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TRIALING AND TRAINING
DOG FIRST AID
MADE IN THE USA
SHEEPDOG HERDING LESSONS
The ASCA Nationals were held this year in Bakersfield CA. A mere 2 1/2 hours from my place. A couple of years ago, a friend of mine recruited me to work at their trials, and set sheep for them. They wanted Border collies, at the time, because there would be no qualms about what dog or who's dog was "getting the advantage" in the back pens. Actually, was advantage that might be gained, can also be lost, by wearing out the dog prior to his run.
A few of my friends who had been told about that in the past, have now found that out for themselves. As they wore out their dogs prior to running their runs at trials, by using them for setting out or too much other sheep work right before the said trial.
Since we were going to be at the ASCA Nationals, I really want to set up my booth and sell product also. Long story short, we managed to do both, with the help of a couple of friends.
All three of the Borders came with me. Tam had come into heat, so I wasn't going to be able to use her when Kate needed a brake.
The first few days were pretty hot for November. The dogs needed rest a little more often than first thought. And since the back pens, where I was working, were small, I thought Christian might be able to be the dog to give Kate the well deserved rest breaks.
When I first started using her, I kept her leash on, just in case we had a crash and burn. But by after about 15 minutes she was working for me well enough that I was able to take off her leash and have her work like a trained dog.
Occasionally throughout the day of any of the herding events, for whatever reason, a run would retire or disqualify, and one of the girls, whoever's shift it was, would have to go into the arena and remove the sheep.
Chris was pretty good throughout the week of trials. Tam, the one in heat, was allowed to do minor stuff in the back pens at the end of each day.
About the forth day in, Tam was almost completely finished with her heat cycle. I was pottying her behind one of the barns and got asked to move the new cattle around some.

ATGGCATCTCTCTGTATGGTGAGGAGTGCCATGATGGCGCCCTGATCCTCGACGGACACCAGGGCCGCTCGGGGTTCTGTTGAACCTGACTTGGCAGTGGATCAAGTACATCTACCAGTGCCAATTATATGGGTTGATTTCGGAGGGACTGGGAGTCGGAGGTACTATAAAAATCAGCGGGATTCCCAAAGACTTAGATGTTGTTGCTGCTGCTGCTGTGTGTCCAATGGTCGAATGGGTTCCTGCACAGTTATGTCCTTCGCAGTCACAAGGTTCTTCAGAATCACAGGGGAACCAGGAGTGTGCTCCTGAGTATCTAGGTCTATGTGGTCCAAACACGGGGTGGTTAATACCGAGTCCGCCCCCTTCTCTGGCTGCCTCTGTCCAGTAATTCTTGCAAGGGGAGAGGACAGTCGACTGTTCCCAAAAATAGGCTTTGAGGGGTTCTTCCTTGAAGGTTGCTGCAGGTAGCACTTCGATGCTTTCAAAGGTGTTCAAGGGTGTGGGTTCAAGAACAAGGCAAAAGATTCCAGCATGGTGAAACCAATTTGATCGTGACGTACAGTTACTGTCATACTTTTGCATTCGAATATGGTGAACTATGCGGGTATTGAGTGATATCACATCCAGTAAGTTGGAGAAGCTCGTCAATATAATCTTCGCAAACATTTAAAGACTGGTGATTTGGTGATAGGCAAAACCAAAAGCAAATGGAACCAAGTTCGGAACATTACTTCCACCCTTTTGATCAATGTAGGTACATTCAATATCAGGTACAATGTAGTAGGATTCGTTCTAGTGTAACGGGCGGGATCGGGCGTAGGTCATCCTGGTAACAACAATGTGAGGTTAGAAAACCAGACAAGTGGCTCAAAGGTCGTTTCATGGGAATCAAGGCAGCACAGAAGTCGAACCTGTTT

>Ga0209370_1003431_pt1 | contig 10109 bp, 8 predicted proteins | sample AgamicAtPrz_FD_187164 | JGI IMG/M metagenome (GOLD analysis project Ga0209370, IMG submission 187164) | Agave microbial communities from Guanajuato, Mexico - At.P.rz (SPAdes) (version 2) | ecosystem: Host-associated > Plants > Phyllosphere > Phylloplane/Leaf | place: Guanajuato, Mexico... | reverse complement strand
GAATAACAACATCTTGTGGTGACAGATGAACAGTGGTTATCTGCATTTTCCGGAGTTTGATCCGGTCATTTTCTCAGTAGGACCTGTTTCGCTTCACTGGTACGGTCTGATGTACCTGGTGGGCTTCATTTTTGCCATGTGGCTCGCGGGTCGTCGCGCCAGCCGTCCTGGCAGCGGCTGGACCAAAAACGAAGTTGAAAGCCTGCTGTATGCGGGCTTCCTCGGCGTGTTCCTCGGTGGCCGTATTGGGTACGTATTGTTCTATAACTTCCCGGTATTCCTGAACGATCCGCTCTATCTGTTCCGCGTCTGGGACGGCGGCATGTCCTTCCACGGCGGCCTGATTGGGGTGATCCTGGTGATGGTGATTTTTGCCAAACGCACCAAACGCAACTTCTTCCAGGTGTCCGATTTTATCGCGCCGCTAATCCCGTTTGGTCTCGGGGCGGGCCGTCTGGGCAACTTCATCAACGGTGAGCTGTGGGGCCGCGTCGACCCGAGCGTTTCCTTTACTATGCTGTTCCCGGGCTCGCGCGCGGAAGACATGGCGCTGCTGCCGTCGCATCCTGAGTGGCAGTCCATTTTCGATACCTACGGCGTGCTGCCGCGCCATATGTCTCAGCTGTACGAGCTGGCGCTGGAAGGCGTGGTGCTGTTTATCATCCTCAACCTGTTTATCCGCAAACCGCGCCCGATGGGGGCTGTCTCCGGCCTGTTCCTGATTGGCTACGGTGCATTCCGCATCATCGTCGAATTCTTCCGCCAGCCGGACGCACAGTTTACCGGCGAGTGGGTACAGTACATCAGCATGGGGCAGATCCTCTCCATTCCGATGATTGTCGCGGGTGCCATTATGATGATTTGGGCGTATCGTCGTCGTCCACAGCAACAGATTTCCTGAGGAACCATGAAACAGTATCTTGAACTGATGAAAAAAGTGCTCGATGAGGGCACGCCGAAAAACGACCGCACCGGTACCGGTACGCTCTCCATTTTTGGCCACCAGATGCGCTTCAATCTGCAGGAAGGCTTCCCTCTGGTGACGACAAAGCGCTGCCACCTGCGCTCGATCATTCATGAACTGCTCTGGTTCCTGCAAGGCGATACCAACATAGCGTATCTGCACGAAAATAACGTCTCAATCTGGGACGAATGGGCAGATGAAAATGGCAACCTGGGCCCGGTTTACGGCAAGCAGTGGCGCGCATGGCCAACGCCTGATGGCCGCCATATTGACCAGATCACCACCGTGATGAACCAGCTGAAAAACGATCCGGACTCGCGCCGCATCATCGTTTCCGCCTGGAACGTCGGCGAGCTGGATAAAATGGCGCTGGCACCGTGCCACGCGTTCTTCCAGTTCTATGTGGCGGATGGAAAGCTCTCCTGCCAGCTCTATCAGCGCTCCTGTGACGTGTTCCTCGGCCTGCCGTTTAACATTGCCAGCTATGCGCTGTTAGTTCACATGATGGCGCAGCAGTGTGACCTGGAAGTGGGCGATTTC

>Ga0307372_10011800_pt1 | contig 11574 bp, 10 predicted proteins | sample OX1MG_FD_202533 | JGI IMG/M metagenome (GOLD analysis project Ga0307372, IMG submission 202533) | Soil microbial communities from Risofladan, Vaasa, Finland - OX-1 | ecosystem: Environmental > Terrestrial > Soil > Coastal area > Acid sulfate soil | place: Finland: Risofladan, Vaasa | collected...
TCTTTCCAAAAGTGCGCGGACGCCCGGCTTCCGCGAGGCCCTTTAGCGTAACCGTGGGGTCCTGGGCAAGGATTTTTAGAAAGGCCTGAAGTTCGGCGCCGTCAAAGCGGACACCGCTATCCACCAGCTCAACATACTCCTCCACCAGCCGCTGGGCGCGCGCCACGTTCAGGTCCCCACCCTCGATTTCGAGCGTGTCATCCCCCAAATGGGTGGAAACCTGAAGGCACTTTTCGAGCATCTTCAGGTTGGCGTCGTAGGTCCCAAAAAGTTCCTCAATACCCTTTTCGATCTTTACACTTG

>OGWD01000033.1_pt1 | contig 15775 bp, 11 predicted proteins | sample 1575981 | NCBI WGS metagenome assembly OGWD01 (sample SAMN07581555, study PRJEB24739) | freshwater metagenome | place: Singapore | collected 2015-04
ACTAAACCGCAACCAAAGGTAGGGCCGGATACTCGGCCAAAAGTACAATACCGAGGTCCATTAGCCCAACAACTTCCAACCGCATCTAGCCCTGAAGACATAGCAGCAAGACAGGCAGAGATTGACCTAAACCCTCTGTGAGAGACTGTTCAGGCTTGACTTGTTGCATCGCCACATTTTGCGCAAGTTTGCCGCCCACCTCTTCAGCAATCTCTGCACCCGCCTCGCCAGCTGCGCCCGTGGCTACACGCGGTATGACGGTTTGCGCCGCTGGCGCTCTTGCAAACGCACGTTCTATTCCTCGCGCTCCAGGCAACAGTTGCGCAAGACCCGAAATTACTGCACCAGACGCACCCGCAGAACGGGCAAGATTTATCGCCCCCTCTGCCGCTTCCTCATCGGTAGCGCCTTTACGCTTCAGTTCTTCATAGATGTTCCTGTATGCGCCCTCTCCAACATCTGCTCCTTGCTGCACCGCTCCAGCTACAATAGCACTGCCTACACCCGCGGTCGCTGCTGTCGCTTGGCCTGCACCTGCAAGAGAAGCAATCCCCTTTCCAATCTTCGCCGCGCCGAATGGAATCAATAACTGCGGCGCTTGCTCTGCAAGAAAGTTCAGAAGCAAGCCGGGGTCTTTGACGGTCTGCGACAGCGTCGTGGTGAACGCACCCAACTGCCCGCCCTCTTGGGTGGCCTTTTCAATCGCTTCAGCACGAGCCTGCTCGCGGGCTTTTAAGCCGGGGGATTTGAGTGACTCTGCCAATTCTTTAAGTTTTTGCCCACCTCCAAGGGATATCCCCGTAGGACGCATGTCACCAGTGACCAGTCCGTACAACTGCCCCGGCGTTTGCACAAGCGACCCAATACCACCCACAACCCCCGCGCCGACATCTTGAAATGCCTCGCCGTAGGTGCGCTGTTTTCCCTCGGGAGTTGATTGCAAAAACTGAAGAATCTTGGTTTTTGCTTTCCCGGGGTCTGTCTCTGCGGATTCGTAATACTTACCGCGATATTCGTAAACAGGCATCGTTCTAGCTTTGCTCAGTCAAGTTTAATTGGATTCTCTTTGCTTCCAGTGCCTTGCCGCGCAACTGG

My reply was "I don't work cattle, I work sheep". I talked with them for a few minutes, and found out that these cattle were just in from the feed lot and they needed them just moved up and down the arena a couple of times so they could get used to dogs moving them.
Of all three of the Borders that I have, Tam, who was in hand, was the best one if cattle had to be worked. She has square flanks, and works from a distance well.
So, I told them that I could help them. They told me that they wanted the cattle to be kept as quiet as possible when being worked. Their prior experience from two days earlier was chaos with dogs that were too pushy.
We did as instructed and moved them in lots of 20 calmly. As we moved them back and forth, there were three lame ones that needed to be cut from the herd. That would be much more work.
After over an hour, we successfully cut the three lame ones out of the herd so they wouldn't be worked in the cattle trial.
Two things happened during this cattle venture. First, I received a very long cattle herding lesson. You know? You can't push them around like you can sheep. Second, Tam is now totally turned on to cattle.
At the end of the last day of herding trials, I was asked, with the aid of my dogs, to move the 150 head of sheep over to the cattle arena to clean up all of the left over hay. I jumped at the chance to work a group that large, as I have never done that before, and neither have the girls.
Moving a group that large was very interesting. On the way over to the cattle arena, there was no leader. Very interesting. This white swarm spiraled within itself, barely moving in forward. But the girls kept the pressure up, and the spiraling swarm inched itself into the cattle arena finally.
Just before dark, we moved the 150 head back to the sheep pen for the night, since they were not being picked up until morning. They were able to get back where they belonged flawlessly.
This week of ASCA trials taught Chris that she really had to mind me, otherwise there would be a wreck. And wrecks were not accepted, especially at a Nationals type of trial. I was taught how to work cattle properly, a cattleman I am not. And Tam really likes cattle too! Great.
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